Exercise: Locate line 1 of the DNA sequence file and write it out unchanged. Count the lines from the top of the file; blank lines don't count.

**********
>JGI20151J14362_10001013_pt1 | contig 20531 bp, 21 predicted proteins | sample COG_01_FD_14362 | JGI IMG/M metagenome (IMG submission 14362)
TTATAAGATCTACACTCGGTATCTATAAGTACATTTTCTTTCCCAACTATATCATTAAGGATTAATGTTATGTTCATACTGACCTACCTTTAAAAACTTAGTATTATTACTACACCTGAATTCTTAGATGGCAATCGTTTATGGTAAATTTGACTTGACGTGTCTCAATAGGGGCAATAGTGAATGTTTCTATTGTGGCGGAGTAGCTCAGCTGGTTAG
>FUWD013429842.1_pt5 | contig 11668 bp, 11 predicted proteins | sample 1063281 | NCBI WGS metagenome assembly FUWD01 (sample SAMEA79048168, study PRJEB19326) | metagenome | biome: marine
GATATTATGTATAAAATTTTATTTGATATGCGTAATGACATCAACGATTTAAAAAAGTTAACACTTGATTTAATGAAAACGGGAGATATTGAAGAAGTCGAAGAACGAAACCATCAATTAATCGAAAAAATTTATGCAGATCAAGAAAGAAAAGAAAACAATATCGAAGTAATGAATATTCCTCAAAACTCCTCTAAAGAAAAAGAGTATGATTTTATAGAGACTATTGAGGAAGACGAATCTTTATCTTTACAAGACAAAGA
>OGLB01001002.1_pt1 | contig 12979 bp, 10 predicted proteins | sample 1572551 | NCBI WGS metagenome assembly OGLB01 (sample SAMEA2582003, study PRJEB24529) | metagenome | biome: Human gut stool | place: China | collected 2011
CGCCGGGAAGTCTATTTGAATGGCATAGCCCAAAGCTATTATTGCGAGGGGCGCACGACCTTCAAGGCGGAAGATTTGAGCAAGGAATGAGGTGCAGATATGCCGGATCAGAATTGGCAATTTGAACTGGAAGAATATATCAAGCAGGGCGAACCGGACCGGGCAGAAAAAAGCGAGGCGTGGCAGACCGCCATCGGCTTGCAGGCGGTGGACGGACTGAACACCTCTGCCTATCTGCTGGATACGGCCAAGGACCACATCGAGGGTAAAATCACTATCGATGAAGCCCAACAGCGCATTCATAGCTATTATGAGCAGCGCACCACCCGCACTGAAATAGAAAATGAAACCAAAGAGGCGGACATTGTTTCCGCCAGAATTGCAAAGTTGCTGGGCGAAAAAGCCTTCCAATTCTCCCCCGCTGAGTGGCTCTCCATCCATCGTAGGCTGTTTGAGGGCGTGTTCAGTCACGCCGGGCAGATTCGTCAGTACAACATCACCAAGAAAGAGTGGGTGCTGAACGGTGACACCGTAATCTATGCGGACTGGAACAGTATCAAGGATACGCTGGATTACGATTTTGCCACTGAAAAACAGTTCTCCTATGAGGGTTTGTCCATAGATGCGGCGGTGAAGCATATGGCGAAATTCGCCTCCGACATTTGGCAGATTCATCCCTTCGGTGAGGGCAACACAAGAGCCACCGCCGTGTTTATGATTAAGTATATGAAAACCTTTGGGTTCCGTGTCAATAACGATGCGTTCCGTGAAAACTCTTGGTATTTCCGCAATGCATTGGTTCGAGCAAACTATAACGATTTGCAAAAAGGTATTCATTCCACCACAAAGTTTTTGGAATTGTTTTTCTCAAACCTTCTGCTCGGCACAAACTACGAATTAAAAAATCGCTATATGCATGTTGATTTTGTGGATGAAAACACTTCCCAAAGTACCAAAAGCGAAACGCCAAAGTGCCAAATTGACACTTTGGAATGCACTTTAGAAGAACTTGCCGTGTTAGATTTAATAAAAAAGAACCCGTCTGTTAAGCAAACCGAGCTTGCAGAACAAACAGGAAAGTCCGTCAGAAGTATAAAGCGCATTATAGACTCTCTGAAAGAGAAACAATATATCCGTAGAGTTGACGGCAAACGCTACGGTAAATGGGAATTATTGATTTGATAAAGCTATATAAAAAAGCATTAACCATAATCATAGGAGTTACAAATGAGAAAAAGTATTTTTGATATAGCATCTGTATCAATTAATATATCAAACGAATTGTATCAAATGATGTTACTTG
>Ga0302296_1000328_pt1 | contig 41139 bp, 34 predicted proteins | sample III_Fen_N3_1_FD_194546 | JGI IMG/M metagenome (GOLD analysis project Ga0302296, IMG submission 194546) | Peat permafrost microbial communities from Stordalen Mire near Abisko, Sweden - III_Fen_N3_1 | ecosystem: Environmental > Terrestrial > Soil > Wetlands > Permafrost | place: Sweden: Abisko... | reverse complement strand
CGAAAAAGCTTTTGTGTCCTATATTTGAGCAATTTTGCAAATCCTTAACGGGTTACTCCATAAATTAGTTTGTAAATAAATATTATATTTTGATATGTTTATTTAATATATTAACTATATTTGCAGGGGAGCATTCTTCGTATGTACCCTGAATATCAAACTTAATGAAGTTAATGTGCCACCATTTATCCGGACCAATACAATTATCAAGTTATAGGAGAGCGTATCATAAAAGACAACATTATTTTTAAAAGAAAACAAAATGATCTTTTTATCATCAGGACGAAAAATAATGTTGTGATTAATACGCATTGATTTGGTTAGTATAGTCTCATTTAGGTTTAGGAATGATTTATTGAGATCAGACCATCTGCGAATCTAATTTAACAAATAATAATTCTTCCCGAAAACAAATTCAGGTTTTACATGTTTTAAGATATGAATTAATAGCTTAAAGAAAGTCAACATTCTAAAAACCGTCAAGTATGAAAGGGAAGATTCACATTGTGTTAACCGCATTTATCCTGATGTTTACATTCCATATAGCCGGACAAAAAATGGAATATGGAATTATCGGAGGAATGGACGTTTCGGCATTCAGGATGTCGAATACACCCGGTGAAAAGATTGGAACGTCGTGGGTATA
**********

>JGI20151J14362_10001013_pt1 | contig 20531 bp, 21 predicted proteins | sample COG_01_FD_14362 | JGI IMG/M metagenome (IMG submission 14362)